Yuri Balashov recalled what a unique player Viktor Kupreichik was. “There was no guessing his next move on many occasions. His over-the-board decisions were so unorthodox from time to time. It was not in him to fight back from worse positions, and he would invariably resort to material sacrificing to take the initiative over. Unfortunately, Viktor never achieved the sportive success he deserved. However, his games belong to the treasury of chess art. I thank the Belorussian Chess Federation for having organized this tournament with such an impressive lineup. All of us played each other and Victor several dozen games. I hope we are in for a spectacular tournament full of uncompromising fight.
Anatoly Bykhovsky dwelled upon one of Viktor Kupreichik’s games. “Viktor was a remarkable person, friend and chessplayer. He deserves many kind words to be said about him, but he is best characterized by a game I would like to bring to our memory now It was played in 1970, almost 50 years ago. Back then there appeared in the Soviet Union a whole group of talented young chess players, some of whom have come to Minsk for this event. It was extremely hard for these young chess players to break into the top, ruled by Botvinnik, Keres, Smyslov, Petrosian, Tal, Spassky, Stein, and Korchnoi. For the young to break through they came up with an idea of organizing a tournament in Sochi, with seven grandmasters opposed by seven masters. One of those who had never faced a heavyweight over the board before was Viktor Kupreichik. One evening I was taking a walk with Misha Tal, who addressed me, saying, “I am playing Kupreichik tomorrow, but I am still in the dark about the opening to choose against him. I tend towards Ruy Lopez.” I dared him into going for it with the Sicilian. Tal took up the gauntlet, and the following day saw his complete whitewashing. The game won by Victor has entered the gold fund of chess and was published everywhere. Tribute must be paid to the noblest Tal, who commented the game for a chess magazine.”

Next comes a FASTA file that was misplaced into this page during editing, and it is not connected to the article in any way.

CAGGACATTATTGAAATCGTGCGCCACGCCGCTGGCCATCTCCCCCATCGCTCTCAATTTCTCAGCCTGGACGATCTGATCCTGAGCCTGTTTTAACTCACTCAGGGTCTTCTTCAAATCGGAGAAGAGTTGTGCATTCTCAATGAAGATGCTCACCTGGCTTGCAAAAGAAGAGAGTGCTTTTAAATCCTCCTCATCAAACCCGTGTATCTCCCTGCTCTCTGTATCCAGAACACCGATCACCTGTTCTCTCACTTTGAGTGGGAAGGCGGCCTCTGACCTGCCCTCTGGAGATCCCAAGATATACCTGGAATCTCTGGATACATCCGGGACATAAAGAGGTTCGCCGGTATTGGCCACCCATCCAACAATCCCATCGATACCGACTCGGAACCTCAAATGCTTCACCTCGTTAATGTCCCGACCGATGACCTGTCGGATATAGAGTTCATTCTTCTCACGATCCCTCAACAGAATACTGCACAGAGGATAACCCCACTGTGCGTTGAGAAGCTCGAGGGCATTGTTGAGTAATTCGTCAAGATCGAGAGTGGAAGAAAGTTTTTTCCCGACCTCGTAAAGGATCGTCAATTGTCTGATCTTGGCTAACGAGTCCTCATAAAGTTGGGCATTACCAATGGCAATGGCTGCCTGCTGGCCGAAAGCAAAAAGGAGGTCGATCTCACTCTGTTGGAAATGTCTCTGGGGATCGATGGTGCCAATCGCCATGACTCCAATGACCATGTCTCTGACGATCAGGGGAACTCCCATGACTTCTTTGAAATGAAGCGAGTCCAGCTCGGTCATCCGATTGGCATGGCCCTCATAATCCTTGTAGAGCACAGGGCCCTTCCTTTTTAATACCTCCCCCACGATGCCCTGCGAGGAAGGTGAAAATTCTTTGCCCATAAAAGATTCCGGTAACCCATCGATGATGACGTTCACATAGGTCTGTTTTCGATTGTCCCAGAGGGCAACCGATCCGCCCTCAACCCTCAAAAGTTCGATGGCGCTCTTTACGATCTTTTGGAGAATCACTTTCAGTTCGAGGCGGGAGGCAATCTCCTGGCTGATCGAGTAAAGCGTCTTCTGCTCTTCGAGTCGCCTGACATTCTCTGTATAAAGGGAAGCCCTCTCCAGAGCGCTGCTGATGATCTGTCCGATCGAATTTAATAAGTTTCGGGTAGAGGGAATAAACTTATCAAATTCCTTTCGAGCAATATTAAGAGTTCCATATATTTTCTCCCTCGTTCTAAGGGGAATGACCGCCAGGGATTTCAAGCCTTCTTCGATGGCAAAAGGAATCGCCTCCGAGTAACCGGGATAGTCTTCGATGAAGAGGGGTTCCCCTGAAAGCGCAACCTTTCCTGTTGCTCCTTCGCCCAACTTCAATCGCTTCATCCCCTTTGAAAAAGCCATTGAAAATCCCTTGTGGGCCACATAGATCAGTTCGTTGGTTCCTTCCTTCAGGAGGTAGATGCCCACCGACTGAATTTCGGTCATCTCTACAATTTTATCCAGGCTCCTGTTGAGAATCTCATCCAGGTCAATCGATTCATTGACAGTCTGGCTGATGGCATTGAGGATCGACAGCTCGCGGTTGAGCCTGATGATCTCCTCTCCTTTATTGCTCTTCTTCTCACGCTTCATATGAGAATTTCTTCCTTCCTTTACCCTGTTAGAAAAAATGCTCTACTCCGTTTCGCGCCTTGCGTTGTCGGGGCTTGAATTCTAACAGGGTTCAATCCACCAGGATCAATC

Here is this game itself:
A movie about Viktor Kupreichik was shown at the opening ceremony. Archival photos and videos were shown to Vysotsky's "Fastidious Horses", whom the grandmaster was so fond of.
Five rounds were played during the first game day in the round-robin, and four in the open section.
With 3.5 out of 4 the round-robin is led by Andrei Kovalev, a tournament in which each participant sits out a round due to the odd number of players. With 3.5 out of 5 are Valery Chekhov and Yuri Balashov. 3 out of 4 is with Nukhim Rashkovsky, and 3 out of 5 with Viacheslav Dydyshko.
The open section has had four rounds. Going with the unblemished score are the favorites Dmitry Andreikin (Russia), Anton Korobov (Ukraine), Nikita Meshkovs (Latvia), as well as the young Viachaslau Zarubitski (Belarus).
June 22, as on day one, the participants of the round-robin are playing 5 rounds, and 4 of the open.